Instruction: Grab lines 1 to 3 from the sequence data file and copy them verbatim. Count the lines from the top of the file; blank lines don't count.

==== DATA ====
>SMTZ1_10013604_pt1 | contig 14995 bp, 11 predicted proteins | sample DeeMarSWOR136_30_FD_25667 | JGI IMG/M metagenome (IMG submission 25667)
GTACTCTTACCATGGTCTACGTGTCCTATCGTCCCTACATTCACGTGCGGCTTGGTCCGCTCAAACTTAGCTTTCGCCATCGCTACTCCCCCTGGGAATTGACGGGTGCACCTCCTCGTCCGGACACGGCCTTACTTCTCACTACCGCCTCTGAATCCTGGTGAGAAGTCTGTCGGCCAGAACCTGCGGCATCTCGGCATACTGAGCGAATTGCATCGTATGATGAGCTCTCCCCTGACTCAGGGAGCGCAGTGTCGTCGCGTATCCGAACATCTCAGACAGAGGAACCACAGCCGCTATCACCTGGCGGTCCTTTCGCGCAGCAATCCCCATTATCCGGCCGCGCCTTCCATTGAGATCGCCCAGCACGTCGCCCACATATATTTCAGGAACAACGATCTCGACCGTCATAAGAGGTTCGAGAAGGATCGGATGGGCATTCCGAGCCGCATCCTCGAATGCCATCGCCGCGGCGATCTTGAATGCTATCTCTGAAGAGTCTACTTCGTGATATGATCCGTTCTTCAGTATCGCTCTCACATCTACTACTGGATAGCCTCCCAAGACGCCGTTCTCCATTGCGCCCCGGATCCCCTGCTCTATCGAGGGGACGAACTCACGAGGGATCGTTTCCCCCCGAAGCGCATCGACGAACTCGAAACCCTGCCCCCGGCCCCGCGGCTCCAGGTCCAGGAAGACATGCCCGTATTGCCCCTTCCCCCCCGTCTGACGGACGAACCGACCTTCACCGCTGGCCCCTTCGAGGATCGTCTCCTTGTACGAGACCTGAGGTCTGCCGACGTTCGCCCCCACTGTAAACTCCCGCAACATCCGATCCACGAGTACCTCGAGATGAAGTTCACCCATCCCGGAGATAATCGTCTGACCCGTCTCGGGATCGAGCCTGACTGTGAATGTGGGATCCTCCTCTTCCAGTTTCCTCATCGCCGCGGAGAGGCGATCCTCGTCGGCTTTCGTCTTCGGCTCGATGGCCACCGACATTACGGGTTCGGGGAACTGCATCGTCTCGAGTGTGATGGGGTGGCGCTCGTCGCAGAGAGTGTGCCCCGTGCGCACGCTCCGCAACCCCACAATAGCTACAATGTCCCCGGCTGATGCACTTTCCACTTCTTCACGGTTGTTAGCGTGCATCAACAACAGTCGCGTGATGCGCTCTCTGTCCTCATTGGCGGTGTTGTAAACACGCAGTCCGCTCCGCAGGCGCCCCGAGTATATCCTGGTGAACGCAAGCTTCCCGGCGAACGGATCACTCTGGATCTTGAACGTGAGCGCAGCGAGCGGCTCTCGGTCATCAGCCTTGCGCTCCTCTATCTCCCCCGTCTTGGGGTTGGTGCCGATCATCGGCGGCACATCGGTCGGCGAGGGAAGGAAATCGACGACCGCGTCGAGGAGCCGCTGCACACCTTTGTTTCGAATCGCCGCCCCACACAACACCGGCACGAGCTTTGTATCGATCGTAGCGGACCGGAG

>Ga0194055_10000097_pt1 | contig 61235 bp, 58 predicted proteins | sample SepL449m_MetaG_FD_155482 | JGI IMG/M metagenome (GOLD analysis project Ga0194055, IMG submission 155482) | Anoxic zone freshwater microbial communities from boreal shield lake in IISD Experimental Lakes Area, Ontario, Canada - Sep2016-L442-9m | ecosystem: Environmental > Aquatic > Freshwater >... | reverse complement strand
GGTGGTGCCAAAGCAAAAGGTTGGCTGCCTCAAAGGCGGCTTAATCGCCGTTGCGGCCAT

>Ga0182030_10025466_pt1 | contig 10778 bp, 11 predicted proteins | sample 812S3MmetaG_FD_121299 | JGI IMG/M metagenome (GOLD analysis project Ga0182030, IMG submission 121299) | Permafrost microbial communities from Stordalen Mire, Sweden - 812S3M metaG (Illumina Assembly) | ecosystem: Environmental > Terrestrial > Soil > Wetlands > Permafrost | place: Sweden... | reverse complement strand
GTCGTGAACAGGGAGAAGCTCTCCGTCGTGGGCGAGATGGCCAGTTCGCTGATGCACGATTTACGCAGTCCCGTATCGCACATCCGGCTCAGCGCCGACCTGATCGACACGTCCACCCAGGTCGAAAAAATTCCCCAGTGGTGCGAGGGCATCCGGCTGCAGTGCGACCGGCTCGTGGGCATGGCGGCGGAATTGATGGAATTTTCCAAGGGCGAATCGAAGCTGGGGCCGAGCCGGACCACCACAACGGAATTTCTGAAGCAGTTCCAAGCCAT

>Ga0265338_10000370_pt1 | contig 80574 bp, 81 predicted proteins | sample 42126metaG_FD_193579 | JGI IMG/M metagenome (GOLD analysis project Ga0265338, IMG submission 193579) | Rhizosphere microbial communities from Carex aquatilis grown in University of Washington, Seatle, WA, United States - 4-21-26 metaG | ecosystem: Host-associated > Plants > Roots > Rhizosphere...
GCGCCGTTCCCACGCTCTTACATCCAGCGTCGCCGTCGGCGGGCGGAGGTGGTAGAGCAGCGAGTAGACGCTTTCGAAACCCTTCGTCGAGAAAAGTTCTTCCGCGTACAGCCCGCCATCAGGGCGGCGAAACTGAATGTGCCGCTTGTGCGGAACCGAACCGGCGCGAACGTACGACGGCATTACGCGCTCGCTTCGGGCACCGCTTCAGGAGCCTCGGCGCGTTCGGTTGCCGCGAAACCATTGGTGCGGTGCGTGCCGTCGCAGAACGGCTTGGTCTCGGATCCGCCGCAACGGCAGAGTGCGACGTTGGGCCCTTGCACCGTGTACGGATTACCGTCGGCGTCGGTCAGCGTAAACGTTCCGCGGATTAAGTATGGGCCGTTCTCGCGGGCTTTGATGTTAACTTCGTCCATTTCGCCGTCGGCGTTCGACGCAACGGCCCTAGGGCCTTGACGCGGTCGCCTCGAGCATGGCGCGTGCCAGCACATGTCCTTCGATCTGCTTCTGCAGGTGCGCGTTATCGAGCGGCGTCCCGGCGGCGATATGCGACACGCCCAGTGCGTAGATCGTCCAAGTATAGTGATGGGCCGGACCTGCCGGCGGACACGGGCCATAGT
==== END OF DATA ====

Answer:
>SMTZ1_10013604_pt1 | contig 14995 bp, 11 predicted proteins | sample DeeMarSWOR136_30_FD_25667 | JGI IMG/M metagenome (IMG submission 25667)
GTACTCTTACCATGGTCTACGTGTCCTATCGTCCCTACATTCACGTGCGGCTTGGTCCGCTCAAACTTAGCTTTCGCCATCGCTACTCCCCCTGGGAATTGACGGGTGCACCTCCTCGTCCGGACACGGCCTTACTTCTCACTACCGCCTCTGAATCCTGGTGAGAAGTCTGTCGGCCAGAACCTGCGGCATCTCGGCATACTGAGCGAATTGCATCGTATGATGAGCTCTCCCCTGACTCAGGGAGCGCAGTGTCGTCGCGTATCCGAACATCTCAGACAGAGGAACCACAGCCGCTATCACCTGGCGGTCCTTTCGCGCAGCAATCCCCATTATCCGGCCGCGCCTTCCATTGAGATCGCCCAGCACGTCGCCCACATATATTTCAGGAACAACGATCTCGACCGTCATAAGAGGTTCGAGAAGGATCGGATGGGCATTCCGAGCCGCATCCTCGAATGCCATCGCCGCGGCGATCTTGAATGCTATCTCTGAAGAGTCTACTTCGTGATATGATCCGTTCTTCAGTATCGCTCTCACATCTACTACTGGATAGCCTCCCAAGACGCCGTTCTCCATTGCGCCCCGGATCCCCTGCTCTATCGAGGGGACGAACTCACGAGGGATCGTTTCCCCCCGAAGCGCATCGACGAACTCGAAACCCTGCCCCCGGCCCCGCGGCTCCAGGTCCAGGAAGACATGCCCGTATTGCCCCTTCCCCCCCGTCTGACGGACGAACCGACCTTCACCGCTGGCCCCTTCGAGGATCGTCTCCTTGTACGAGACCTGAGGTCTGCCGACGTTCGCCCCCACTGTAAACTCCCGCAACATCCGATCCACGAGTACCTCGAGATGAAGTTCACCCATCCCGGAGATAATCGTCTGACCCGTCTCGGGATCGAGCCTGACTGTGAATGTGGGATCCTCCTCTTCCAGTTTCCTCATCGCCGCGGAGAGGCGATCCTCGTCGGCTTTCGTCTTCGGCTCGATGGCCACCGACATTACGGGTTCGGGGAACTGCATCGTCTCGAGTGTGATGGGGTGGCGCTCGTCGCAGAGAGTGTGCCCCGTGCGCACGCTCCGCAACCCCACAATAGCTACAATGTCCCCGGCTGATGCACTTTCCACTTCTTCACGGTTGTTAGCGTGCATCAACAACAGTCGCGTGATGCGCTCTCTGTCCTCATTGGCGGTGTTGTAAACACGCAGTCCGCTCCGCAGGCGCCCCGAGTATATCCTGGTGAACGCAAGCTTCCCGGCGAACGGATCACTCTGGATCTTGAACGTGAGCGCAGCGAGCGGCTCTCGGTCATCAGCCTTGCGCTCCTCTATCTCCCCCGTCTTGGGGTTGGTGCCGATCATCGGCGGCACATCGGTCGGCGAGGGAAGGAAATCGACGACCGCGTCGAGGAGCCGCTGCACACCTTTGTTTCGAATCGCCGCCCCACACAACACCGGCACGAGCTTTGTATCGATCGTAGCGGACCGGAG

>Ga0194055_10000097_pt1 | contig 61235 bp, 58 predicted proteins | sample SepL449m_MetaG_FD_155482 | JGI IMG/M metagenome (GOLD analysis project Ga0194055, IMG submission 155482) | Anoxic zone freshwater microbial communities from boreal shield lake in IISD Experimental Lakes Area, Ontario, Canada - Sep2016-L442-9m | ecosystem: Environmental > Aquatic > Freshwater >... | reverse complement strand